In time they become a collective grouping of the way forward for writing. Even as their writing became more widely read they were not popular with big publishing companies. The long-established publishers saw them as brash and arrogant.
As in James Joyce’s “Ulysses,” small presses allowed a lot of younger writers to get the word out. The best part was with no censorship.
Hemingway’s first set of short stories was published this way. America immediately took notice of the lean, muscular prose and vernacular writing filled dialogue. It was F. Scott Fitzgerald, who introduced Hemingway to Scribner and Sons publishing.
Scott had already published “This Side of Paradise.” The novel turned the Princeton grad into the chronicler of the Jazz Age. He was an overnight American success story. Along with his wife Zelda, he embodied the excess of the Jazz Age.
Upon arriving in Paris as a successful writer had the opposite effect. He was not seen as a serious writer because he had not suffered for his art. Being poor and scrounging had a certain nobility to it.
Scott was more Right Bank Paris. A place filled with deluxe hotels and gold, white lobbies. This is the image of all that was wrong with America for the Left Bank writers.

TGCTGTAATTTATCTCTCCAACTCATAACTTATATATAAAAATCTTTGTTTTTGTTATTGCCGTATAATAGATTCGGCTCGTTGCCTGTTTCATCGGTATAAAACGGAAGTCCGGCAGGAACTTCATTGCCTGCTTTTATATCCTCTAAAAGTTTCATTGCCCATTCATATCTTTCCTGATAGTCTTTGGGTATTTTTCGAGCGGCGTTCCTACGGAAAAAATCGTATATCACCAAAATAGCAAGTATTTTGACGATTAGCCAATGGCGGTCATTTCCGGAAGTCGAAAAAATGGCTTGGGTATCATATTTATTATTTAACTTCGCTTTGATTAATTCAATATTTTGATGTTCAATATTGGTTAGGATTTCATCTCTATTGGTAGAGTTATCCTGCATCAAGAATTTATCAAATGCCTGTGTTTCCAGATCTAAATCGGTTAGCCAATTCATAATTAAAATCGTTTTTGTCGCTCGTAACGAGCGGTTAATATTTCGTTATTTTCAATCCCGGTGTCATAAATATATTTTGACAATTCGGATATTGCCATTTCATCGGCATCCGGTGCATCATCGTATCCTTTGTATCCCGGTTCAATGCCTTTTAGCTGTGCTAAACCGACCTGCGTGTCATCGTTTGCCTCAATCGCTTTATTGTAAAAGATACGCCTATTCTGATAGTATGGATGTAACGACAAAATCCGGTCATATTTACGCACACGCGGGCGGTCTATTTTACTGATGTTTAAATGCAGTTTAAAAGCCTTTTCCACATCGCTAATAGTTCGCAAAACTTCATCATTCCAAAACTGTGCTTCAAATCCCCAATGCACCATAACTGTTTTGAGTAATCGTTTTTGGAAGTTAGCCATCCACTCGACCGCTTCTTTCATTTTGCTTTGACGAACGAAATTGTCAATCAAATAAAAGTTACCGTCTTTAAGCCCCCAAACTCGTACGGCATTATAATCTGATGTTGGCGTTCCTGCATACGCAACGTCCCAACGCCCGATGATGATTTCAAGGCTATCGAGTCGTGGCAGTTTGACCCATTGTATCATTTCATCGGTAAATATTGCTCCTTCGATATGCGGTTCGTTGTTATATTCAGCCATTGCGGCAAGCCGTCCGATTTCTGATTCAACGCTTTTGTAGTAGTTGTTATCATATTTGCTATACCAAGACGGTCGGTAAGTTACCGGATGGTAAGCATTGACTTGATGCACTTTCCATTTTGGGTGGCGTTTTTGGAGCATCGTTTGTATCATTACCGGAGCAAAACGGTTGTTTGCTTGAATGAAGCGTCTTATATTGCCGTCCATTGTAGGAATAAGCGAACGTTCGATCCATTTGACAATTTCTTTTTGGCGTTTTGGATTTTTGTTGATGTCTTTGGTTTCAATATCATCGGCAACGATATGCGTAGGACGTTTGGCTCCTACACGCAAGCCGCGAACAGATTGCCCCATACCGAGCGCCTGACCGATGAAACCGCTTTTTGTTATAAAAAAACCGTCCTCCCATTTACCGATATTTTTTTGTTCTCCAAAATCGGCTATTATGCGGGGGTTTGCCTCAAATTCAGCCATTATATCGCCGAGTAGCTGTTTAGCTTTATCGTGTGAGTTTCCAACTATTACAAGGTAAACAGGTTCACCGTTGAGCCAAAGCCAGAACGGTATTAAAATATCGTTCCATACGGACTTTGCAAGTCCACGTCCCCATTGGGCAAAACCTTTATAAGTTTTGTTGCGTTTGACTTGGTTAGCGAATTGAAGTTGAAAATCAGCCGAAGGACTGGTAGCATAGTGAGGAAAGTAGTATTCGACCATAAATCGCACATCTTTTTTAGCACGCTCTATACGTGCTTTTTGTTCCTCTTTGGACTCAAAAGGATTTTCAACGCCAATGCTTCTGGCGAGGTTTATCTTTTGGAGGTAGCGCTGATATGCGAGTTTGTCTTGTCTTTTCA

Hemingway was the darling of the Left Bank. The real difference between Fitzgerald and Hemingway was the discipline they brought to writing.
South of France
Fitzgerald went to the South of France to finish his book, “The Great Gatsby.” Here he met Sara Murphy. She had dated Picasso and was now married to Gerald Murphy.
Gerald and Sara were wealthy, expatriate Americans who moved to the French Riviera in the early 20th century. With their generous hospitality, they threw legendary parties.
They created a vibrant social circle that included a great number of artists and writers of the Lost Generation. They made an art out of eating and drinking.
For Scott and Zelda to in the orbit of Gerald and Sara was an exciting thing. This experience would become the basis for “The Great Gatsby.”
Learning a Craft
Hemingway would agonize over his manuscripts. He would make corrections and scribble things out and rewrite. Over and over until he got it just right with the right words.